Meet Company Pianist Andrew Dunlop

In the busy preparations for Northern Ballet's autumn season, we caught up with Company Pianist Andrew Dunlop. Here, he looks back as well as forward on his favourite moments of his musical career so far.

‘I began piano lessons after prompting from my primary school teacher, following a particularly rousing performance of The Bear Went Over the Mountain from my reading book in Primary 3. After that, my career path was fairly set!'

Today, Andrew works with the Company in a dual role as both a Company Pianist and member of Northern Ballet Sinfonia, which tours cross the country with the Company.

‘As Company Pianist, my day usually begins by playing for Company Training. The remainder of the day is spent playing for rehearsals where I aim to recreate the sounds and textures of the orchestral score. At times this can be quite tricky. For example, during The Three Musketeers rehearsals I have taken to rapping the top of the piano to imitate the drums! As a member of the Sinfonia, I am normally found in the pit playing the piano or celesta. This can vary from being the soloist for Shostakovich’s Piano Concert No. 2 as part of the MacMillan Triple Bill, to being entrusted with 72 strikes on the anvil during 1984!

My favourite piece of ballet music has to be Prokofiev’s Romeo and Juliet. Prokofiev is an expert orchestrator; from the visceral bombastic energy of Dance of the Knights to the unashamedly Romantic washes of colour during Romeo and Juliet’s Act One pas de deux, Romeo and Juliet has it all. However, perhaps the most special moment for me is the final number of the ballet, the Death of Juliet. Only in the hands of an inimitable master can a final C Major Chord conjure such a profound feeling of pathos and multifaceted loss. I may have shed a tear or two at this point during rehearsals…'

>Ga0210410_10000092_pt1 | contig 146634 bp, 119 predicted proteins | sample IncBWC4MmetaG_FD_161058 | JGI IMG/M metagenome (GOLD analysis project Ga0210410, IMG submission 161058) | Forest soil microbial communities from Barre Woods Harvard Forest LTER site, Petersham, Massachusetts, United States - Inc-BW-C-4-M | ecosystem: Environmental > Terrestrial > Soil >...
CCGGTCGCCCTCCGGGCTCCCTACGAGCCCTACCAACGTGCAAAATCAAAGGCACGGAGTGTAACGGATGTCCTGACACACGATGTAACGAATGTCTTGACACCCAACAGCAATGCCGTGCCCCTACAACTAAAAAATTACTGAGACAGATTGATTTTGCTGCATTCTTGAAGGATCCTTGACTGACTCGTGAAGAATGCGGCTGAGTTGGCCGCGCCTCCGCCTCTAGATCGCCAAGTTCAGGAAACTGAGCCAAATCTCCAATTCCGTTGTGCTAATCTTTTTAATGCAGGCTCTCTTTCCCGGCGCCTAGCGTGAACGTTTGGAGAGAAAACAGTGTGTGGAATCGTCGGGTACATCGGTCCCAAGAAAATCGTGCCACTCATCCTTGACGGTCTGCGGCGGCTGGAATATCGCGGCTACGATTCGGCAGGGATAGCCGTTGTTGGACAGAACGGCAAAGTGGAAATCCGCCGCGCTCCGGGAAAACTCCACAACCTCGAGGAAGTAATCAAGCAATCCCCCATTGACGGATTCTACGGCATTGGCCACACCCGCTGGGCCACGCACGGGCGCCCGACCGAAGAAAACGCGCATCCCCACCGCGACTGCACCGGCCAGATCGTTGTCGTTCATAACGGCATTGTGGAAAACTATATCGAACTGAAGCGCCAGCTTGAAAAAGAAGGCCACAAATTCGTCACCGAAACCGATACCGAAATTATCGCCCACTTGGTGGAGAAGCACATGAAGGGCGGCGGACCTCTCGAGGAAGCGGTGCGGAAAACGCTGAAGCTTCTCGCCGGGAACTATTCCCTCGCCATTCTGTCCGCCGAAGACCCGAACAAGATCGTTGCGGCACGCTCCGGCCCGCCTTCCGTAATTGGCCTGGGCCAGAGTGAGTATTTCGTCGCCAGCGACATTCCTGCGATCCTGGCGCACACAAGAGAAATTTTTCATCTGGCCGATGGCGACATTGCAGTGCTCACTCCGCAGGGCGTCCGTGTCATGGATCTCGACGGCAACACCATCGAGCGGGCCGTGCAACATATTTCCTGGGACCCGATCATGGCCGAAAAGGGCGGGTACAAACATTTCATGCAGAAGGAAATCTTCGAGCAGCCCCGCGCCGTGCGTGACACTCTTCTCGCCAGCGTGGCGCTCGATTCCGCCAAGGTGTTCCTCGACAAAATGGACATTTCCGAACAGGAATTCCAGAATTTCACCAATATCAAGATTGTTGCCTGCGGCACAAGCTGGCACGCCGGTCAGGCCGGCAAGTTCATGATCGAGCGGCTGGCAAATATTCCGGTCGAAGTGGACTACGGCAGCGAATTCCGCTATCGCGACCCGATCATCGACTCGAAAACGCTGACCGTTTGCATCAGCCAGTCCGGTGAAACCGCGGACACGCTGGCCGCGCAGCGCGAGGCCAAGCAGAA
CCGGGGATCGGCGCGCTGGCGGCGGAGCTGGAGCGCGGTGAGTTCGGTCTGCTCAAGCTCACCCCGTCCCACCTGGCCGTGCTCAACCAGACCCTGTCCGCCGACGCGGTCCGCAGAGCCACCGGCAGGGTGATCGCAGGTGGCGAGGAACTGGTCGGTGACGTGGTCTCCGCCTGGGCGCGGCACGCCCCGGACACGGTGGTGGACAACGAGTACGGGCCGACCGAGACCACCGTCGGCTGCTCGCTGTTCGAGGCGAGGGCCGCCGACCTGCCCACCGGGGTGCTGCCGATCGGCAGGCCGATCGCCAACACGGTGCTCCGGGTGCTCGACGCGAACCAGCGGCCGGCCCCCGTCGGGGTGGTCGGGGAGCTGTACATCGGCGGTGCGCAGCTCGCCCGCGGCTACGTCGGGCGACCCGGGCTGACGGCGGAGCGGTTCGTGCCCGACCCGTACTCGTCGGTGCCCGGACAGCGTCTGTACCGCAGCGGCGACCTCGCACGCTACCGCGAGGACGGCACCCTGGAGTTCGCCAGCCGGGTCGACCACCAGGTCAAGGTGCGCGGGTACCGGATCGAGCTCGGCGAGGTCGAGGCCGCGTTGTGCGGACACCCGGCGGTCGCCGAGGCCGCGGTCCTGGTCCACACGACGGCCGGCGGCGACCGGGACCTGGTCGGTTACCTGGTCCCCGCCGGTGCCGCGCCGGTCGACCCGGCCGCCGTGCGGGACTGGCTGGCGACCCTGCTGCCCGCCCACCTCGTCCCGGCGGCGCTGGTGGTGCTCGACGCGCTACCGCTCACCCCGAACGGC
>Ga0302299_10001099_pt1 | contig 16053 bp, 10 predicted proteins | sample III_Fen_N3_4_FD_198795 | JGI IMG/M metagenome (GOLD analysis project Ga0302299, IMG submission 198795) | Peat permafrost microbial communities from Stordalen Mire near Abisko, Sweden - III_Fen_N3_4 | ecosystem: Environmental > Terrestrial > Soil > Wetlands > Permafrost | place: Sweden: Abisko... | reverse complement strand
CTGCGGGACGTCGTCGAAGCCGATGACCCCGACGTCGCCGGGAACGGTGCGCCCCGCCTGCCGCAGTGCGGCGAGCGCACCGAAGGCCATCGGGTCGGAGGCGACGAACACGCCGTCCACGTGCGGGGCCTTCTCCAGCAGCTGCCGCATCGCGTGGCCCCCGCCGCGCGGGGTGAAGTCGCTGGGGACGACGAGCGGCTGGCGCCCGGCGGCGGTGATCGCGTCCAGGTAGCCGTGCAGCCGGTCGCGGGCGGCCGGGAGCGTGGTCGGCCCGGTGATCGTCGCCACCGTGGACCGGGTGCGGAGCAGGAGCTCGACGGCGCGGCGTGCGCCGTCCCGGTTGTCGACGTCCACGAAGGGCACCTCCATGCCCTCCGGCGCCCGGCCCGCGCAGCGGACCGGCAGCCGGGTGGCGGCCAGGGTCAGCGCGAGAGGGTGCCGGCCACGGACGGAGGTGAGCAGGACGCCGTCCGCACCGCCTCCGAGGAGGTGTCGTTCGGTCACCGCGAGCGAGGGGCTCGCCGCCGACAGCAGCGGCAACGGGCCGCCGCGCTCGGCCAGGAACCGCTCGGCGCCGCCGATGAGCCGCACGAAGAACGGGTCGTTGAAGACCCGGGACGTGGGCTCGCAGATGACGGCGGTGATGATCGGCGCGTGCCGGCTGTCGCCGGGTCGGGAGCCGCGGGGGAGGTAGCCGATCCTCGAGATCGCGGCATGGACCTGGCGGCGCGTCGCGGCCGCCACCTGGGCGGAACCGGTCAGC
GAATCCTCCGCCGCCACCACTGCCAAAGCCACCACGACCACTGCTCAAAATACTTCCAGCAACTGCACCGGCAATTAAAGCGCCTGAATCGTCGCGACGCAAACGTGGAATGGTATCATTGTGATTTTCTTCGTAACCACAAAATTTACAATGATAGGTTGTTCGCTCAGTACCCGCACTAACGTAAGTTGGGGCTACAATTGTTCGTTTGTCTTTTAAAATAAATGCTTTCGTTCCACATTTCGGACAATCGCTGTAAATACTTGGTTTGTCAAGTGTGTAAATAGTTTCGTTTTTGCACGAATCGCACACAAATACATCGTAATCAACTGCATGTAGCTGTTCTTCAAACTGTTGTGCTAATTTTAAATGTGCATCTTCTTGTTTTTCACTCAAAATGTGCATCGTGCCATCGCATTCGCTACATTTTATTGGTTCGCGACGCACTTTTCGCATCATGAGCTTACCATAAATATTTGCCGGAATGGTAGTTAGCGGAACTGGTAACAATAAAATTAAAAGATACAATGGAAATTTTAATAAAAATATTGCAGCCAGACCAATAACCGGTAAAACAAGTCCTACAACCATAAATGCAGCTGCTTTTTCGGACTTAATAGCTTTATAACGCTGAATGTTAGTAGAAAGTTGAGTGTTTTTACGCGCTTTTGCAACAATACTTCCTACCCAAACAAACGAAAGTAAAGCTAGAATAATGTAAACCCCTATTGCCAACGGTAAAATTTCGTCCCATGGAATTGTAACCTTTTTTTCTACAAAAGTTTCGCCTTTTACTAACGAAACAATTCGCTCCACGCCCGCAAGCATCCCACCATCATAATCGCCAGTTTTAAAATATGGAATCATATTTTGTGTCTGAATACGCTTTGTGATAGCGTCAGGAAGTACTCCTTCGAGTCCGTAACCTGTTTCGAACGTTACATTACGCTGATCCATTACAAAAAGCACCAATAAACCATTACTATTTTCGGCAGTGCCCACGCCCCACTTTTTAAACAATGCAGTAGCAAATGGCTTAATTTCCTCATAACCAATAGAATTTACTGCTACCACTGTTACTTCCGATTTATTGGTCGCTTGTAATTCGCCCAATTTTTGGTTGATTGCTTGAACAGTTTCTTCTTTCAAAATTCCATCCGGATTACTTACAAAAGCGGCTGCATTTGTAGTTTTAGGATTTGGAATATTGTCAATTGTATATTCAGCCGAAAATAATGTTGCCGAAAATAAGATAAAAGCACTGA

Martha Leebolt and Giuliano Contadini in Jean-Christophe Maillot's Romeo and Juliet. Photo Andy Ross.

Looking forward to Northern Ballet’s Christmas season perfoming The Nutcracker, Andrew comments, ‘I get to perform the ubiquitous celesta solo for the Sugar Plum Fairy. I defy anyone not to feel a little Christmassy whilst playing this!’

The Nutcracker is one of the first scores to utilise the unusual sounds of the celesta. It’s said that Tchaikovsky first heard the instrument in Paris in 1891 and was so impressed that he immediately asked his publisher to acquire for The Nutcracker. However, he stressed that this was to be kept secret to prevent other Russian composers getting to the instrument first.

Northern Ballet dancers in The Nutcracker. Photo Emma Kauldhar.

The Nutcracker is awash with singable tunes and memorable moments. While perhaps the most iconic moment is the delicate twinkling of the Sugar Plum Fairy or rambunctious energy of the Russian Trepak, my favourite moment occurs just before the battle between Mouse King and the Nutcracker Prince. At this point Clara, unable to sleep, re-enters the living room and witnesses the Christmas tree mysteriously grow before the Nutcracker Doll magically comes to life. Tchaikovsky’s music here is so colourful and evocative that you cannot help but be swept away by the magic of it all!’

Northern Ballet performs The Nutcracker this Christmas in Hull, Norwich, Woking and Leeds - don't miss it!

With thanks to Amplifon for supporting the hearing needs of Northern Ballet Sinfonia.